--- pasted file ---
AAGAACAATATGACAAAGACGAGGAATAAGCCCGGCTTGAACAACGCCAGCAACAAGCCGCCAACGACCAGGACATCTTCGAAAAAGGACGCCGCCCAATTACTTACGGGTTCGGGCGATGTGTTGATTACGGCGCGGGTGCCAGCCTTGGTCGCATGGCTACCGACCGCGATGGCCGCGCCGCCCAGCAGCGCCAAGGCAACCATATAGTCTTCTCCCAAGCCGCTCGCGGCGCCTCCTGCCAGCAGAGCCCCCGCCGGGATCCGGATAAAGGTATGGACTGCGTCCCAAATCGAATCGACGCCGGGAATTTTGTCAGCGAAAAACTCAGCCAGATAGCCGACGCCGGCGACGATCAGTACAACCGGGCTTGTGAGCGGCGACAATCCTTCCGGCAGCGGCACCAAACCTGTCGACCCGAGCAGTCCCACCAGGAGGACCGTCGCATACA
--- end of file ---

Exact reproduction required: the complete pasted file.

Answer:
AAGAACAATATGACAAAGACGAGGAATAAGCCCGGCTTGAACAACGCCAGCAACAAGCCGCCAACGACCAGGACATCTTCGAAAAAGGACGCCGCCCAATTACTTACGGGTTCGGGCGATGTGTTGATTACGGCGCGGGTGCCAGCCTTGGTCGCATGGCTACCGACCGCGATGGCCGCGCCGCCCAGCAGCGCCAAGGCAACCATATAGTCTTCTCCCAAGCCGCTCGCGGCGCCTCCTGCCAGCAGAGCCCCCGCCGGGATCCGGATAAAGGTATGGACTGCGTCCCAAATCGAATCGACGCCGGGAATTTTGTCAGCGAAAAACTCAGCCAGATAGCCGACGCCGGCGACGATCAGTACAACCGGGCTTGTGAGCGGCGACAATCCTTCCGGCAGCGGCACCAAACCTGTCGACCCGAGCAGTCCCACCAGGAGGACCGTCGCATACA